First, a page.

Buddhaghosa remains an important influence on Buddhism to this day. A lot of Buddhist teaching is essentially what I call “warmed-over Buddhaghosa.” And so his myopia becomes the myopia of contemporary Buddhist teachers — or many of them, at least. Just today I listened to a teaching on suffering by a very talented contemporary teacher who explained “birth is suffering” as “being born is suffering.”

Probably because Buddhaghosa was a man who had lived all his life in cultures where men were the focus of attention, he just didn’t give much thought to the experience of women. And he was talking to men. But even those men had mothers and sisters who gave birth, so there’s a kind of misogyny, or at least myopic gender-bias, in operation.

Part of what’s going on here is how people tend to pass on presentations of the Buddha’s teachings in much the same way they had first learned them — including the mistakes and the myopic omissions. So you learn from a book or a talk that “birth is suffering” means “it’s painful to be born,” and that lodges in your brain. And then having learned what this, you stop thinking about the subject. You don’t reflect on it. You don’t compare it to the lived experience of people around you. It’s just a “factoid” that inhabits your brain, in some way isolated from everything else you know.

This lack of reflection on what the Buddha taught bothers me. Not connecting what the Buddha taught to your own lived experience (a teacher may not have given birth, but they’ve surely heard women say how painful it is) bothers me. And of course ignoring the painful experience of half of humanity bothers me. Aren’t empathy and compassion meant to be part of the Buddhist path?

Buddhism is about suffering, and responding wisely and compassionately to suffering. And yet most of the suffering around the topic, “birth is suffering,” gets ignored. That’s kind of weird.

Similar things can be said about death, although that’s a less gendered topic. There’s a form of myopia where “death is suffering” becomes “dying is suffering.” But it’s not just dying that’s painful. It’s painful to have a loved one die. It’s painful to think that one day they will die.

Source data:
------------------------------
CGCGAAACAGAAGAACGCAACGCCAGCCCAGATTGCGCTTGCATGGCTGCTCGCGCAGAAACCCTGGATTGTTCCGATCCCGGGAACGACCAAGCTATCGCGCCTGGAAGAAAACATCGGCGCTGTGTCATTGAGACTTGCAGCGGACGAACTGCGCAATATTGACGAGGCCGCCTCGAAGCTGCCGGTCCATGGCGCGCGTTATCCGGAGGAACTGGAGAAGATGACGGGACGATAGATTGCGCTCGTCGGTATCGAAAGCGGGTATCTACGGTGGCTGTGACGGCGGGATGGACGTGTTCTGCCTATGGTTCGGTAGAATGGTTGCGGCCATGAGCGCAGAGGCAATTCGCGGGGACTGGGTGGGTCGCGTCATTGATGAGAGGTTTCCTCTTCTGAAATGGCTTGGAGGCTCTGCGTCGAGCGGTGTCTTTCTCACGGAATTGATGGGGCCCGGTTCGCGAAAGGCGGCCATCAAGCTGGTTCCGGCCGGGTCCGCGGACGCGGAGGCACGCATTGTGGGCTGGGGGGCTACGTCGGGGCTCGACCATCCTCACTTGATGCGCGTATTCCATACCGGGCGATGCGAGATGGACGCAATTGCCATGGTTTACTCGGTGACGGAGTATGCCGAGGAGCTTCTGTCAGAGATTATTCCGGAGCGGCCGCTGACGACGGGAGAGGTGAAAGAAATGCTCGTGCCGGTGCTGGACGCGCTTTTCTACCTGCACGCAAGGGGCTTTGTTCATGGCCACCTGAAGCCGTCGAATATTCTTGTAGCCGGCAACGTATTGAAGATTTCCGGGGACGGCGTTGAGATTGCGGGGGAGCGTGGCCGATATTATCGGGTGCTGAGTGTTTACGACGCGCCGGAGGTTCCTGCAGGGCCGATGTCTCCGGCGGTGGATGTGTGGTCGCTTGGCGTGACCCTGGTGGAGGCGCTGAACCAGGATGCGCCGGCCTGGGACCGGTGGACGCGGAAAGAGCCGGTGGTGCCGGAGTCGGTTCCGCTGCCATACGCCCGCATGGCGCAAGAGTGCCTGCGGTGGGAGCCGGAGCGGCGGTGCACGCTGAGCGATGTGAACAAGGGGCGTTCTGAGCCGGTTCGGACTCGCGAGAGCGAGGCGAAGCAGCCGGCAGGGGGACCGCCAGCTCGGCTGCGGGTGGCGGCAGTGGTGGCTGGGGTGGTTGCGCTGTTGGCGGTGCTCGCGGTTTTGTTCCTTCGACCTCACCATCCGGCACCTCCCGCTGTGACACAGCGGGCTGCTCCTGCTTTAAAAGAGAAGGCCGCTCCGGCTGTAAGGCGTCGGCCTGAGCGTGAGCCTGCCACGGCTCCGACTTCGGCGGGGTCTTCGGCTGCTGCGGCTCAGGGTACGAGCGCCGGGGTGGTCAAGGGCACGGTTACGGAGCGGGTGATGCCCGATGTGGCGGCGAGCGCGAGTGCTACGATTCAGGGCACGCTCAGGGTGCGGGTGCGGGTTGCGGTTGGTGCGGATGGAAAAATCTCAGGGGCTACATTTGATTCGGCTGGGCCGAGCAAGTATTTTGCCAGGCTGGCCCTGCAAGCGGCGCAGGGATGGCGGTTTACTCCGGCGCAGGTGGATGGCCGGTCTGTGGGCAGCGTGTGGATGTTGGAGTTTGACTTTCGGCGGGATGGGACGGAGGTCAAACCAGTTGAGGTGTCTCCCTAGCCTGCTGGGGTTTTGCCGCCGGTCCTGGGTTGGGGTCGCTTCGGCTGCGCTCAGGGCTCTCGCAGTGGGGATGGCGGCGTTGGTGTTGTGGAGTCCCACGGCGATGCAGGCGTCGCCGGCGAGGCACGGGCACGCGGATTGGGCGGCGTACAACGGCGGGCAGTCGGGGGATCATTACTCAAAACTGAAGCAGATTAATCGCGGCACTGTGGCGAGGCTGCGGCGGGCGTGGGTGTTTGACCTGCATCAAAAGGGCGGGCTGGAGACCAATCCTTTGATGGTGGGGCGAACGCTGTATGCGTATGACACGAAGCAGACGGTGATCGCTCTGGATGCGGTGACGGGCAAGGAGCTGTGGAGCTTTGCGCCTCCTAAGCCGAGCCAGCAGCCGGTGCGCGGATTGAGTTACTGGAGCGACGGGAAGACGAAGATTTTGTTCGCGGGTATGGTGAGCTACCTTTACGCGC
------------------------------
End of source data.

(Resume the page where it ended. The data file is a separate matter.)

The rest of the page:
There are many other ways in which Buddhist teachings are passed on from generation to generation in a habitual, unreflecting way. In another article here I tackled a few recurring myths about the Buddha’s life. I’ve written about another mistaken teaching about suffering that is commonly passed on. I could write a book full of these.

All of these repeated misconceptions weaken and dull the teaching of Buddhism. The less teachers (and their students) are able to connect Dharma teachings to their lived experience and to the experience of others, the more abstract the teachings seem. They exist as the “factoids” I mentioned, floating in the mind, untethered to our real lives.

So the next time you hear a teacher talking discussing “birth is suffering” purely in terms of the suffering a fetus and baby go through, I’d suggest that you gently bring up the topic of all the others involved in birth who suffer in more significant ways — the mother above all. It might end up changing Buddhist culture in the west.

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Debunking seven myths about the Buddha

Depiction of the Buddha in a carved stone frieze

Some of the misconceptions about the Buddha are so common that you’ll find them in just about every book on Buddhism. The problem is that most of these books are merely rehashes of other books on Buddhism, so that misconceptions get passed on for decades and even centuries.

So here I’d like to debunk some myths about the Buddha. I’m not talking about myths like “The Buddha was a god” (he was a historical human figure) or that the Buddha was fat (that’s an entirely different figure, Budai, who was a Chinese monk). I’m going to debunk things that even many savvy Buddhists believe to be true because they’ve read them so often.